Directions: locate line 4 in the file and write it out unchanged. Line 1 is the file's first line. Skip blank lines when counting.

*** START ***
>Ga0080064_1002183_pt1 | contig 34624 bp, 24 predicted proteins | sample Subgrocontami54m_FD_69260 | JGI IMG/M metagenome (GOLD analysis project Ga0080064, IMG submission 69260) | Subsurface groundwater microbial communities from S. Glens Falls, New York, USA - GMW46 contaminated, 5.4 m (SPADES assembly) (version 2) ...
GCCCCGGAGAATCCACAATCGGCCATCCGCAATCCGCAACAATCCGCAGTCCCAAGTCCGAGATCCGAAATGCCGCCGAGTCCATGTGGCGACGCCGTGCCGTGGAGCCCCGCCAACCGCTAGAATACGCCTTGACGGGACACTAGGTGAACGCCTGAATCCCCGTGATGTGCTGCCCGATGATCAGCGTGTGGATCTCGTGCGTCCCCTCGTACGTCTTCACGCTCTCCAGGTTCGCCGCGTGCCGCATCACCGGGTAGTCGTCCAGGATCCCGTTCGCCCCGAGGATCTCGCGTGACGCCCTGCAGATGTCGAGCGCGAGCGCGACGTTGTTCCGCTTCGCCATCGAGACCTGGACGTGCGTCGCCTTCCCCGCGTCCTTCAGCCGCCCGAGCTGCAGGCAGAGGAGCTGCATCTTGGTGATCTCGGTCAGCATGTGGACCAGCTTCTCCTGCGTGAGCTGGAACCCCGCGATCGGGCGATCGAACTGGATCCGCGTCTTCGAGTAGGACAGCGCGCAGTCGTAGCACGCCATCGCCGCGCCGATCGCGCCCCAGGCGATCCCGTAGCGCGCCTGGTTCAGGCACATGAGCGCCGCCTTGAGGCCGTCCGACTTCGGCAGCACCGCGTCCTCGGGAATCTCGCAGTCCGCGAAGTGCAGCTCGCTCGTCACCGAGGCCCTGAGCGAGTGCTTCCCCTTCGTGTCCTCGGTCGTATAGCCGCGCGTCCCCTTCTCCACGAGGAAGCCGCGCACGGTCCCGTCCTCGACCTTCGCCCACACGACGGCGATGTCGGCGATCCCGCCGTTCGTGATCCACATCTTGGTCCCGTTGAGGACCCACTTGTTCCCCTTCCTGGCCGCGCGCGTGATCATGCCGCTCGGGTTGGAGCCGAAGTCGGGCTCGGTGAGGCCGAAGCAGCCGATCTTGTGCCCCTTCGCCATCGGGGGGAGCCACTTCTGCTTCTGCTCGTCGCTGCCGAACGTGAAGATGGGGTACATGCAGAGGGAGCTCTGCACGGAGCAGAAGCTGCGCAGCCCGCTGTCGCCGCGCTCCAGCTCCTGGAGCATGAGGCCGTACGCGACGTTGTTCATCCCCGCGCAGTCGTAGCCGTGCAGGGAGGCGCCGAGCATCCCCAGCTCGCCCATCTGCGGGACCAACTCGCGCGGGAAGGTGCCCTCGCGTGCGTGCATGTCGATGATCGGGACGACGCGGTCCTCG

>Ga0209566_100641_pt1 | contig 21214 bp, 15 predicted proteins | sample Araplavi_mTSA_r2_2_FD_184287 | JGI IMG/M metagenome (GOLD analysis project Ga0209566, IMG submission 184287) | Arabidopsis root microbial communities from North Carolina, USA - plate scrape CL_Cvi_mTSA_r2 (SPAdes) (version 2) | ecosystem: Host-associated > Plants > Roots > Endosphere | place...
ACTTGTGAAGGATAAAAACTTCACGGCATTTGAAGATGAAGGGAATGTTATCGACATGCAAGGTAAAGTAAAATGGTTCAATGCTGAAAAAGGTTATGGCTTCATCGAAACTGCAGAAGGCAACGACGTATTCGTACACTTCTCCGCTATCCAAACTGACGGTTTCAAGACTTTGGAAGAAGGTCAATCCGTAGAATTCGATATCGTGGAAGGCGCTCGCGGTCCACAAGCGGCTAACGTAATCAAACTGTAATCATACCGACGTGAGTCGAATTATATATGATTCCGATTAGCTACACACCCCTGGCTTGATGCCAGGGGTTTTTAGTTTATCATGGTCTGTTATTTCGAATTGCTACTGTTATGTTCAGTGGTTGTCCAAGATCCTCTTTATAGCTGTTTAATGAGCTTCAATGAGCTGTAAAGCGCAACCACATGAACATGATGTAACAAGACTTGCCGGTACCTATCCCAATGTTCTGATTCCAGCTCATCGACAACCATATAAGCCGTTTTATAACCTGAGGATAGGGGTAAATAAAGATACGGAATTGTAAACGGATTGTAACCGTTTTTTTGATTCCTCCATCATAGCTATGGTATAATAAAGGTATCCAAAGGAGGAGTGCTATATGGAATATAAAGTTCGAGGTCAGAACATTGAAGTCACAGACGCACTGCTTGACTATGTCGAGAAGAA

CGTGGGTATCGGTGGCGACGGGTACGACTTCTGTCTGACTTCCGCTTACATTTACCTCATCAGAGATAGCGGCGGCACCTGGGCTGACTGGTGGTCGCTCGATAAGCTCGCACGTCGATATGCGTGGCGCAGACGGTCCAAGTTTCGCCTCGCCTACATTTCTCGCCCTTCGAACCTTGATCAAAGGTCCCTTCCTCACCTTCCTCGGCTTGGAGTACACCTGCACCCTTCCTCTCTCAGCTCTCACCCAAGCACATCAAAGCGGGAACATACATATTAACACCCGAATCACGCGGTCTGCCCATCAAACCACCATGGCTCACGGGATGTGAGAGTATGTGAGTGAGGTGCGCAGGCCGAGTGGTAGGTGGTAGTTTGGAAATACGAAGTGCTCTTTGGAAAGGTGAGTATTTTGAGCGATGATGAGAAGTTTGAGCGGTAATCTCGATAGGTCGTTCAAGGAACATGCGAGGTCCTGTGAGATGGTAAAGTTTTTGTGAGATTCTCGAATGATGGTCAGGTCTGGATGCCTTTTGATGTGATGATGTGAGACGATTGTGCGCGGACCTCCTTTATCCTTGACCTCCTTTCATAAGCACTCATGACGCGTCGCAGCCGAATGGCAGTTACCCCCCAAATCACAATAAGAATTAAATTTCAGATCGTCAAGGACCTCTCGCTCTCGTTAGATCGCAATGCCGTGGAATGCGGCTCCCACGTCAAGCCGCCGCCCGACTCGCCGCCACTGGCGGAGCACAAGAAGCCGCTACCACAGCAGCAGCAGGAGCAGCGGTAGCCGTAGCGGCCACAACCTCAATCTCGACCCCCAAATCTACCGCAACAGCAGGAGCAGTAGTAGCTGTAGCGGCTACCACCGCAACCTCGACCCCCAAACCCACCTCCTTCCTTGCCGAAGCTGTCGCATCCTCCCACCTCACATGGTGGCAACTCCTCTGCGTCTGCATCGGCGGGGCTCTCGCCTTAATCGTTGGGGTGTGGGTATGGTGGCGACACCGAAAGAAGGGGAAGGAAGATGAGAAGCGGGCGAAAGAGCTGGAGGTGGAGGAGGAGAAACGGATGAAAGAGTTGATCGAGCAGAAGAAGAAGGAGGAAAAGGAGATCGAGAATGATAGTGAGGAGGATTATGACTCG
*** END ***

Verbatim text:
ACTTGTGAAGGATAAAAACTTCACGGCATTTGAAGATGAAGGGAATGTTATCGACATGCAAGGTAAAGTAAAATGGTTCAATGCTGAAAAAGGTTATGGCTTCATCGAAACTGCAGAAGGCAACGACGTATTCGTACACTTCTCCGCTATCCAAACTGACGGTTTCAAGACTTTGGAAGAAGGTCAATCCGTAGAATTCGATATCGTGGAAGGCGCTCGCGGTCCACAAGCGGCTAACGTAATCAAACTGTAATCATACCGACGTGAGTCGAATTATATATGATTCCGATTAGCTACACACCCCTGGCTTGATGCCAGGGGTTTTTAGTTTATCATGGTCTGTTATTTCGAATTGCTACTGTTATGTTCAGTGGTTGTCCAAGATCCTCTTTATAGCTGTTTAATGAGCTTCAATGAGCTGTAAAGCGCAACCACATGAACATGATGTAACAAGACTTGCCGGTACCTATCCCAATGTTCTGATTCCAGCTCATCGACAACCATATAAGCCGTTTTATAACCTGAGGATAGGGGTAAATAAAGATACGGAATTGTAAACGGATTGTAACCGTTTTTTTGATTCCTCCATCATAGCTATGGTATAATAAAGGTATCCAAAGGAGGAGTGCTATATGGAATATAAAGTTCGAGGTCAGAACATTGAAGTCACAGACGCACTGCTTGACTATGTCGAGAAGAA